In the case of potential clients wanting to see a sketch before committing to an expensive illustration project, I often write a Contract with an option to quit and walk away should they not like the resulting sketch. I determine and offer sketches at a fixed rate. If the client wants more sketches to choose from, additional sketches are provided at the previously agreed upon fixed rate. If the client likes the sketch and wants to proceed, we continue onto the other phases of the Contract. If the client does not want to continue for any reason, the client is released from any further obligation to continue with the Contract, the copyright to the sketch and contents therein remains with me, and the client agrees not to use the sketch or concepts developed for any reason.
Different Cartooning Styles
This is one of the most important points to consider. There are many different cartooning styles available. Besides the best known styles like Disney, Nickelodeon, Marvel, Hanna Barbera, Barbie, Strawberry Shortcake, and the list goes on. There are styles unique to editorial, magazine, and newspaper products. There is also caricature that shows an exaggerated likeness to a person or celebrity. And then there are styles that are unique to the different cartoonists that may not be as well known.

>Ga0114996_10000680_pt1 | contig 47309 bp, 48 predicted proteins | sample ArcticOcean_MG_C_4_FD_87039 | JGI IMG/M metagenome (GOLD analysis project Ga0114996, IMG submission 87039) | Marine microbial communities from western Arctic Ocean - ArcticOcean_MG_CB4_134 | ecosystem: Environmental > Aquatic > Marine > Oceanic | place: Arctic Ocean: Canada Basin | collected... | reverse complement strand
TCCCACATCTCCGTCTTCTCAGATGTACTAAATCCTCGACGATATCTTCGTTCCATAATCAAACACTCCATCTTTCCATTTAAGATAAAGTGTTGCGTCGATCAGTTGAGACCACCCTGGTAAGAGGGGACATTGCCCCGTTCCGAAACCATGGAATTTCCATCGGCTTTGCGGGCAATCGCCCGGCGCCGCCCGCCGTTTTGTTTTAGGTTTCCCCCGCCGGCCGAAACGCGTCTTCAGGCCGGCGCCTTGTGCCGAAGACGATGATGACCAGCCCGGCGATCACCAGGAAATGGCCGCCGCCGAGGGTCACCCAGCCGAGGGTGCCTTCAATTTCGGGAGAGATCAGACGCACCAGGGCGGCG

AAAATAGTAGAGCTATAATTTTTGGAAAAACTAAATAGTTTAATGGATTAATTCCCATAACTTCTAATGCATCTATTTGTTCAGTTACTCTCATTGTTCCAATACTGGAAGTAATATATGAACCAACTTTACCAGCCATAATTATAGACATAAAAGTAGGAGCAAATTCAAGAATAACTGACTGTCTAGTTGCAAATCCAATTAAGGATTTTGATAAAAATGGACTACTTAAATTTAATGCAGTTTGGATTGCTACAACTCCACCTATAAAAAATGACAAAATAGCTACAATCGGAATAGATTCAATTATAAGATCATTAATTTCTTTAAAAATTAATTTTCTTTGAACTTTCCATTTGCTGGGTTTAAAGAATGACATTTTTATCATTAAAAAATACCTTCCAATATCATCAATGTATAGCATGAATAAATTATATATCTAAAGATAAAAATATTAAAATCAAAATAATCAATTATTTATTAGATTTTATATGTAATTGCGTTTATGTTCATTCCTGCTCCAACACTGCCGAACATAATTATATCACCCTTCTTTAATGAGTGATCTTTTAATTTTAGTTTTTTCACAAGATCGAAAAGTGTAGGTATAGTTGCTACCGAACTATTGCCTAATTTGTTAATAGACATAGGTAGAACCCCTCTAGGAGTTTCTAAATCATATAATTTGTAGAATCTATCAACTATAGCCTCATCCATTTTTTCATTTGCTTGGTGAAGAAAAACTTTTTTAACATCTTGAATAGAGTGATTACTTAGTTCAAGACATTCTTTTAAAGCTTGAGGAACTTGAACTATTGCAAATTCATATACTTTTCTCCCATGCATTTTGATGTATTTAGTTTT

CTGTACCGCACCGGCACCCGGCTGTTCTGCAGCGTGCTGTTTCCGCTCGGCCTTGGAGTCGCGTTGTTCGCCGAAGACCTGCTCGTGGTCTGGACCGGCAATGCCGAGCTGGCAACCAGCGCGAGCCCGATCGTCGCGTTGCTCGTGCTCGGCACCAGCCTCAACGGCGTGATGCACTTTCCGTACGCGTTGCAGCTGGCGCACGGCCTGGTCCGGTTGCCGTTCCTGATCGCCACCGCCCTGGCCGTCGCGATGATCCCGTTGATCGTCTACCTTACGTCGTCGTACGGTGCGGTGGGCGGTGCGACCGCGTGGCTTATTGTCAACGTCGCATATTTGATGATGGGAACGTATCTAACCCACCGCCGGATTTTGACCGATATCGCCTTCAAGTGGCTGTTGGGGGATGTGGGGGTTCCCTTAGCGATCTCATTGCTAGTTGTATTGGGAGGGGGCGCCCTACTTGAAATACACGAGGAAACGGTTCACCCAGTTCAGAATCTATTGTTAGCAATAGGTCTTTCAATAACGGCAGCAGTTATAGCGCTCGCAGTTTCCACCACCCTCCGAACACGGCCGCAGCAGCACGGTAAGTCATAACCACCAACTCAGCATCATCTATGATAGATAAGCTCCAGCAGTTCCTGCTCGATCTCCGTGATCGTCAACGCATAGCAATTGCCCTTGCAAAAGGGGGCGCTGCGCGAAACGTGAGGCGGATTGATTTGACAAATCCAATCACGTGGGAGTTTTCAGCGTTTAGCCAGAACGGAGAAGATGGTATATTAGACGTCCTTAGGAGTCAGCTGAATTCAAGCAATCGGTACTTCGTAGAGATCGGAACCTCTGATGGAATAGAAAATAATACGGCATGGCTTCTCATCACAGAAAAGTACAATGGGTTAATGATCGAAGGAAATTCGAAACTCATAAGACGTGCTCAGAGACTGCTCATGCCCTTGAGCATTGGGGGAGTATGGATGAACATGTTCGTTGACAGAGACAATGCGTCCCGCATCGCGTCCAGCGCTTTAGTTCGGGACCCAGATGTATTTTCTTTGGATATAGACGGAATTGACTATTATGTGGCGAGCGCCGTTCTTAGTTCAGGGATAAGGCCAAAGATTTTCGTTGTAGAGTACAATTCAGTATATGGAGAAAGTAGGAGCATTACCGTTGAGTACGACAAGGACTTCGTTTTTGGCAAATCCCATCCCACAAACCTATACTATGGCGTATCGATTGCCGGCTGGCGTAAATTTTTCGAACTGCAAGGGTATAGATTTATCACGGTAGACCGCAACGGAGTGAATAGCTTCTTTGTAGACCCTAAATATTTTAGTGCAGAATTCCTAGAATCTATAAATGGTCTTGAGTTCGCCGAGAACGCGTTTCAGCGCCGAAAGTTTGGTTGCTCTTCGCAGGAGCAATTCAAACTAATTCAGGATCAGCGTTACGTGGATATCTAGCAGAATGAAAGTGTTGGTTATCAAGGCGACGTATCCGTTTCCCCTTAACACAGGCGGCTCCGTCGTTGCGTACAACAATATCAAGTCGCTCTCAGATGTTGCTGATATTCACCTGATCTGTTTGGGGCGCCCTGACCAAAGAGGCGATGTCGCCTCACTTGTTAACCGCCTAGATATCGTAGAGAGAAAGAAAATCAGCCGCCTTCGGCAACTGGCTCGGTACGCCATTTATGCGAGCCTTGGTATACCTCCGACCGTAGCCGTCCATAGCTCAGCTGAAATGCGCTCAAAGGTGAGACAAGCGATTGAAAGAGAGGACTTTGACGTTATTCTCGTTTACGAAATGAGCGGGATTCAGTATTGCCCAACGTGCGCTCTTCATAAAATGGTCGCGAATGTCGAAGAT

If you have a particular cartooning style in mind when shopping for estimates, find reference material that closely resembles that cartooning style you have in mind to show the illustrator. As mentioned earlier, verbal descriptions vary by the individual’s interpretation or definition of the terms you use to describe the cartooning style you want.
When shopping for a cartoonist, keep in mind that not all cartoonists can draw in different cartooning styles. If they can draw in a particular style, they should be able to show you something similar. If they do not have a sample, and you are not completely sure they can do the work to your expectations, proceed with a fixed price sketch as mentioned in the previous section. A general rule of thumb is that if you like the style of work you see in the illustrator’s portfolio, you will probably like the work you hire them to do for you.
Consider Your Target Audience